“You can look at [the IBM chip] as a replacement for GPUs–hardware that helps you run neural networks. But it’s still not analogue. The thing about the human brain is, it’s analogue. There’s no digital component there. Traditional computing hardware is not very suited to running neural networks, and we try to bridge this by using GPUs. Having dedicated hardware may help, but again, it’s a little dangerous to imply that it’s closer to a real brain. You could say it’s inspired by our very superficial understanding of how the brain works.”
Speech recognition has made great strides in recent years, thanks mainly to neural networks and the highly parallel multi-core GPUs on which they are trained. But ASR is still by no means perfect, and everyone encounters amusing transcription errors from time to time.
For example, the BBC provides subtitles on its live broadcasts for the hard of hearing, using specially trained staff who “respeak” the soundtrack (with light on-the-fly editing but as little delay as possible) into ASR software, which then displays its output as an on-screen caption. You can find plenty of choice gaffes online, including the “Chinese Year of the Horse” (2014) becoming “the year of the whores,” the former UK Labour Party leader Ed Miliband becoming “the Ed Miller Band” and the UK government “making helpful decisions” becoming “making holes for surgeons.
Natural language understanding
Speech recognition is a complex enough task for a computer, but the next stage towards some sort of conversational interaction is to extract meaning from the sentences that humans utter. This is clearly important in applications such as voice search and virtual assistants–both general-purpose ones such as Siri, Google Now, Cortana, and Alexa, and those aimed at vertical markets such as Nuance’s Dragon Drive in-car assistant and the Florence assistant for physicians.
Adding a Natural Language Understanding (NLU) layer to speech recognition to deliver better voice search, or a virtual assistant such as Siri, requires knowledge of syntax (the rules governing sentence structure in a given language), semantics (the study of meaning at various levels–words, phrases, sentences and so on), how human dialogues are structured, and access to online resources, including large-scale knowledge bases, from which responses can be crafted.
The development of Google’s voice search capabilities provides a useful example of what NLU adds to ASR. Initially Google Voice Search simply allowed you speak rather than type your search keywords. Then in 2012, the Google Now virtual assistant added semantic search information from Google’s Knowledge Graph project. The Knowledge Graph is a multi-source knowledge base about people, places and things that allows the search system to distinguish between, for example, “Taj Mahal” the Indian mausoleum, “Taj Mahal” the blues musician–and, for that matter, your local “Taj Mahal” curry house.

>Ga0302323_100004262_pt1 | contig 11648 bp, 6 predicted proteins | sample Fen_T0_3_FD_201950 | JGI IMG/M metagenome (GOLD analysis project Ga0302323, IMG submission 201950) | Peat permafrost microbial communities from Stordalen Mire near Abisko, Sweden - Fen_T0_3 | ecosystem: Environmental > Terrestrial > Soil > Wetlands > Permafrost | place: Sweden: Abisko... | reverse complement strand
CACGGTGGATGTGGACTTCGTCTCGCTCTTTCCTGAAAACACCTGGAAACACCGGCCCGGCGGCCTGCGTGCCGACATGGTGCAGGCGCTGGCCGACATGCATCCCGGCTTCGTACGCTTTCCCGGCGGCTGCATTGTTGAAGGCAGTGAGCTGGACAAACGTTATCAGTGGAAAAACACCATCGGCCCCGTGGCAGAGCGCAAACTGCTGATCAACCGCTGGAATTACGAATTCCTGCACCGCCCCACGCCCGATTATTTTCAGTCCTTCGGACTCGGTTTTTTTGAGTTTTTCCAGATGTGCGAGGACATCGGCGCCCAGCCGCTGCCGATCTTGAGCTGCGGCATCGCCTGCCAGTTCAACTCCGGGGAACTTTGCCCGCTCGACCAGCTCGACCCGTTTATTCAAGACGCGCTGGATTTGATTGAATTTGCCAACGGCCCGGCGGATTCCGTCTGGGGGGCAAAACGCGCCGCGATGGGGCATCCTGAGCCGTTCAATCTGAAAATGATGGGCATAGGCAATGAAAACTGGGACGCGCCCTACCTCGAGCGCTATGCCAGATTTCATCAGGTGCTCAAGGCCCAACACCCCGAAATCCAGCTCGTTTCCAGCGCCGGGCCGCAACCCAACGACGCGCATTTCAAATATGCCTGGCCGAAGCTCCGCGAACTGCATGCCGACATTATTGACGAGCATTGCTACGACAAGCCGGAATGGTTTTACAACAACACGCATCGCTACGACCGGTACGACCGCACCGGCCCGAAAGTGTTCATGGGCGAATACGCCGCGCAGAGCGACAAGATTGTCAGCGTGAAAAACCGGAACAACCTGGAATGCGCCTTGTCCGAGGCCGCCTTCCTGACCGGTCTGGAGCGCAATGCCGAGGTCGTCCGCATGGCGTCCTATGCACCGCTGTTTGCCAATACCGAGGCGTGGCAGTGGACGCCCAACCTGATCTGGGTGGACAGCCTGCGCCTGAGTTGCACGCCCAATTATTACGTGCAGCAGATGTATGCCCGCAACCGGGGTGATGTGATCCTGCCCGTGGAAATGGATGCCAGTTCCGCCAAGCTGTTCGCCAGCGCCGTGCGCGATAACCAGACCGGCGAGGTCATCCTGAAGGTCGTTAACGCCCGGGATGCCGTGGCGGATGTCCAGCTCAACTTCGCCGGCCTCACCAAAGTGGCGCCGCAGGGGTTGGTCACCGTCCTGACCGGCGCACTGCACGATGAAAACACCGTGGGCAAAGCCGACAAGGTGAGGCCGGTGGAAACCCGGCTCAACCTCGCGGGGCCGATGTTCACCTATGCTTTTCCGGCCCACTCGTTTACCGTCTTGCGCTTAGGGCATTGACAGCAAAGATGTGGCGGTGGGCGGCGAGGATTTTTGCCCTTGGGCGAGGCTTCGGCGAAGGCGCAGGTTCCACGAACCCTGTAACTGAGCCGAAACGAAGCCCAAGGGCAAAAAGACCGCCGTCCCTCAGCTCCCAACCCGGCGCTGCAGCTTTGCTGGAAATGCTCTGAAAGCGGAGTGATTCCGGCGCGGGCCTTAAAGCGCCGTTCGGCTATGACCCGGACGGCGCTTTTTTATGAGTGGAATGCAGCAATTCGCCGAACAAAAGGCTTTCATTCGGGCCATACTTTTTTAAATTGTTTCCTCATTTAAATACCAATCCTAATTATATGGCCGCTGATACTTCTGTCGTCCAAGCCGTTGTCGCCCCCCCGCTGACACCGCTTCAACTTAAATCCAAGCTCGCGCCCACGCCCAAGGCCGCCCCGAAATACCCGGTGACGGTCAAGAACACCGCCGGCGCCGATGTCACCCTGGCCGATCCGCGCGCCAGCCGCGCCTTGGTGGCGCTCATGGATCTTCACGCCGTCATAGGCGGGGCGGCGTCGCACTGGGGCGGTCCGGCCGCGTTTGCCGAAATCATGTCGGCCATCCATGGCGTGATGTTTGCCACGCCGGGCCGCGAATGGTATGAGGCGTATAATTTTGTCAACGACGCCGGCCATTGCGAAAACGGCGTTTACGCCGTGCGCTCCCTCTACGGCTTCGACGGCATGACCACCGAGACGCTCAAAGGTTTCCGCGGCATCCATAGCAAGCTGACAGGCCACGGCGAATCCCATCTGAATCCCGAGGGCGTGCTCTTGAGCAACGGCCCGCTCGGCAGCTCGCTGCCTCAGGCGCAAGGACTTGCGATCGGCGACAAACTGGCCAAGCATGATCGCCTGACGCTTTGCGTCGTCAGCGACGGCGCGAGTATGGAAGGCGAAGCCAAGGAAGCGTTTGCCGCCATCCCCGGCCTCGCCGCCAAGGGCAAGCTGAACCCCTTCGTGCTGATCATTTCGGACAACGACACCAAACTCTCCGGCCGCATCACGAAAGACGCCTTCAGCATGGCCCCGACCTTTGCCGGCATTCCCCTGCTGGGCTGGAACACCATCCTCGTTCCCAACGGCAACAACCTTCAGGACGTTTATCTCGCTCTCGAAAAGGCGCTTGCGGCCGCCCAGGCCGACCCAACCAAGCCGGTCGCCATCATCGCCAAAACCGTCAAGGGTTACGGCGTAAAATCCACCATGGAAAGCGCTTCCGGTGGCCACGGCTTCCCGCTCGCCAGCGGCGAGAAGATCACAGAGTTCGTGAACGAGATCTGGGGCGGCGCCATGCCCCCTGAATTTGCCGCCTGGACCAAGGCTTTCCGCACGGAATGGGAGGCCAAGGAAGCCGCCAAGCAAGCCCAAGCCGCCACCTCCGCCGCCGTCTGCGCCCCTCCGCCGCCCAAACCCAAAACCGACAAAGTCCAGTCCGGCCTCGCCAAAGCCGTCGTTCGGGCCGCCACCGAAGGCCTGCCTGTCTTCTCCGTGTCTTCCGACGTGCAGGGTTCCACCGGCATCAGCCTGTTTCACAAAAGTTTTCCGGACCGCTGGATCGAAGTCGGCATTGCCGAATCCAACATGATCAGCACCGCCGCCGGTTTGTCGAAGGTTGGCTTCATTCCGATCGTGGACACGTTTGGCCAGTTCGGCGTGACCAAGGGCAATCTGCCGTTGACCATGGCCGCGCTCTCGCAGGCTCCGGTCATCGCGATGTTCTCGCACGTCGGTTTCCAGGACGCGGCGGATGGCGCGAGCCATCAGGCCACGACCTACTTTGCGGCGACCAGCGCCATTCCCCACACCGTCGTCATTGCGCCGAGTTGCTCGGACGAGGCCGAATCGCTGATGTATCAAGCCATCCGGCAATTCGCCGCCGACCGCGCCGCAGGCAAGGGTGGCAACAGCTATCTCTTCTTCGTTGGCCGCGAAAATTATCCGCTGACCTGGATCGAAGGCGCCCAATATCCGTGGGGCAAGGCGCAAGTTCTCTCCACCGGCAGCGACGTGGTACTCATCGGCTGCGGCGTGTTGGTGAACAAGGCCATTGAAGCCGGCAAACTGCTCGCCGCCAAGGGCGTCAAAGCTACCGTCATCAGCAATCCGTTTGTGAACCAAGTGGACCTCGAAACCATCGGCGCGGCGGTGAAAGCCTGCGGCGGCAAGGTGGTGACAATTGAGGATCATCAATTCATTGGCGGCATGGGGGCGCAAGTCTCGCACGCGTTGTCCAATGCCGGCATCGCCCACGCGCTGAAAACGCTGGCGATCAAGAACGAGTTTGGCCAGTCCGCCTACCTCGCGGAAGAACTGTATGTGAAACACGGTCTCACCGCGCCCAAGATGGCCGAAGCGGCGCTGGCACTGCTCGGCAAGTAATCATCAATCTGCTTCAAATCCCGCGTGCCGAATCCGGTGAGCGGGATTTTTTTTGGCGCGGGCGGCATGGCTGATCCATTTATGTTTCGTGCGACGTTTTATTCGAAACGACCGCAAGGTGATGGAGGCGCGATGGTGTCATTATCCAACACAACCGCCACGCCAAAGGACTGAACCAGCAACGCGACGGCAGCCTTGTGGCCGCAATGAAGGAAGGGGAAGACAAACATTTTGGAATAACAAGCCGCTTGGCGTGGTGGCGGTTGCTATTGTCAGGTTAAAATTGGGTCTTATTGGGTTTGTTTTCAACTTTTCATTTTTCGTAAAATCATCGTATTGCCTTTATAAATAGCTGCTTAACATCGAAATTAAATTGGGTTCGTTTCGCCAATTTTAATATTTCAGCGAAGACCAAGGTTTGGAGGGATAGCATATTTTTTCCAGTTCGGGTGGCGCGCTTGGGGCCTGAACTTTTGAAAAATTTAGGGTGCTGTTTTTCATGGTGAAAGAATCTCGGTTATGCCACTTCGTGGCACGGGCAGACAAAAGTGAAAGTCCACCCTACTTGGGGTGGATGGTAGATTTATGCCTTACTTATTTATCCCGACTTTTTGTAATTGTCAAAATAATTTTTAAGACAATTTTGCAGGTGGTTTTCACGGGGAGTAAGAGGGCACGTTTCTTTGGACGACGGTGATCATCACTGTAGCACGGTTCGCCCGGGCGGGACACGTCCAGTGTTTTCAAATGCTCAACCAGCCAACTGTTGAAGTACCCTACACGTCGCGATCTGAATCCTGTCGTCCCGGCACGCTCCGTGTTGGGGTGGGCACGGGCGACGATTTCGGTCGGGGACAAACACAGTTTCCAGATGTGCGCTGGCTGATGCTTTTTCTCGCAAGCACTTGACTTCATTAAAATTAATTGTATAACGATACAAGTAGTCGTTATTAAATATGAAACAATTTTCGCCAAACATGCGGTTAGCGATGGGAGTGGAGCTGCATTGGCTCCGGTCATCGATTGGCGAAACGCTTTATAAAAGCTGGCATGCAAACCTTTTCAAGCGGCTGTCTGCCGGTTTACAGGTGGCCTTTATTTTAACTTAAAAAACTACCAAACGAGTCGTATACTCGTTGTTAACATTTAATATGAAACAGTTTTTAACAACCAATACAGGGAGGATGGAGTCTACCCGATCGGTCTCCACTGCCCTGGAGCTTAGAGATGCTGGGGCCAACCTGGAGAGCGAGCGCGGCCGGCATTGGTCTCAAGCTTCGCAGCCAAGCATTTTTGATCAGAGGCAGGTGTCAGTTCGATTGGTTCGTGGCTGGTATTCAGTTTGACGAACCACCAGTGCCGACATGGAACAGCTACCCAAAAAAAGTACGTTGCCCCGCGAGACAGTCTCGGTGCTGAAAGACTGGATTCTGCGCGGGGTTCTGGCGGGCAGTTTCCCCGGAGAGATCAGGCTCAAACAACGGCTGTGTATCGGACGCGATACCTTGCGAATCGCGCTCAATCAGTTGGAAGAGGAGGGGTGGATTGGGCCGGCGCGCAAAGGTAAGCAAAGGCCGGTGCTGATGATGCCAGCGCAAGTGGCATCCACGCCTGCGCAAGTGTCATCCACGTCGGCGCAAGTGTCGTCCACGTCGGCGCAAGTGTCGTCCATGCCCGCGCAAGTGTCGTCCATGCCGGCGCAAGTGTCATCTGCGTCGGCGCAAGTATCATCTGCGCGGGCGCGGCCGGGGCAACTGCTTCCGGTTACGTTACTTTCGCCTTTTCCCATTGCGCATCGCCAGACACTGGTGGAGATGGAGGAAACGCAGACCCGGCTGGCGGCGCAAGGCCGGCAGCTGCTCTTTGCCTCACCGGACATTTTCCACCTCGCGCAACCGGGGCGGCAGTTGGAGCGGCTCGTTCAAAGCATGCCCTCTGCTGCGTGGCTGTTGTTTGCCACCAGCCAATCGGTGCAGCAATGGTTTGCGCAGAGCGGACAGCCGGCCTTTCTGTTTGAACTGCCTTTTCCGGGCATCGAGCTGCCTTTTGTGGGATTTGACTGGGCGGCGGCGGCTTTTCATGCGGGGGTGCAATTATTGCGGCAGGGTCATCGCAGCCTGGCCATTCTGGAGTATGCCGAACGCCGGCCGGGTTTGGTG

In November 2015, Google announced that its voice search app could make better use of the Knowledge Graph by analysing the semantics of more complex queries such as this one:
The seeds of a potential successor to the Knowledge Graph have already been sown, in the shape of the Knowledge Vault (KV), which is designed to automatically extract facts from the entire web in order to augment the information collected in conventional knowledge bases.
The Google researchers make an explicit analogy between their still-experimental system and speech recognition:
“The Knowledge Vault is different from previous works on automatic knowledge base construction as it combines noisy extractions from the Web together with prior knowledge, which is derived from existing knowledge bases… This approach is analogous to techniques used in speech recognition, which combine noisy acoustic signals with priors derived from a language model. KV’s prior model can help overcome errors due to the extraction process, as well as errors in the sources themselves.”
One of the best-known natural-language query-processing systems is IBM Watson, which was initially developed with text-only input and output. In 2015, however, IBM announced the addition of speech capabilities (speech-to-text and text-to-speech services) to the Watson Developer Cloud. For an in-depth look at the history of IBM Watson, see Jo Best’s 2013 TechRepublic cover story.
Speech synthesis and text-to-speech
Having taught computers to recognise the words humans speak (ASR), and to some extent understand what those words mean (NLU), how exactly do computers talk back? How is speech synthesis–and, when the input is the written word, text-to-speech (TTS)–actually achieved? The TTS pipeline is essentially the inverse of the one for ASR described earlier: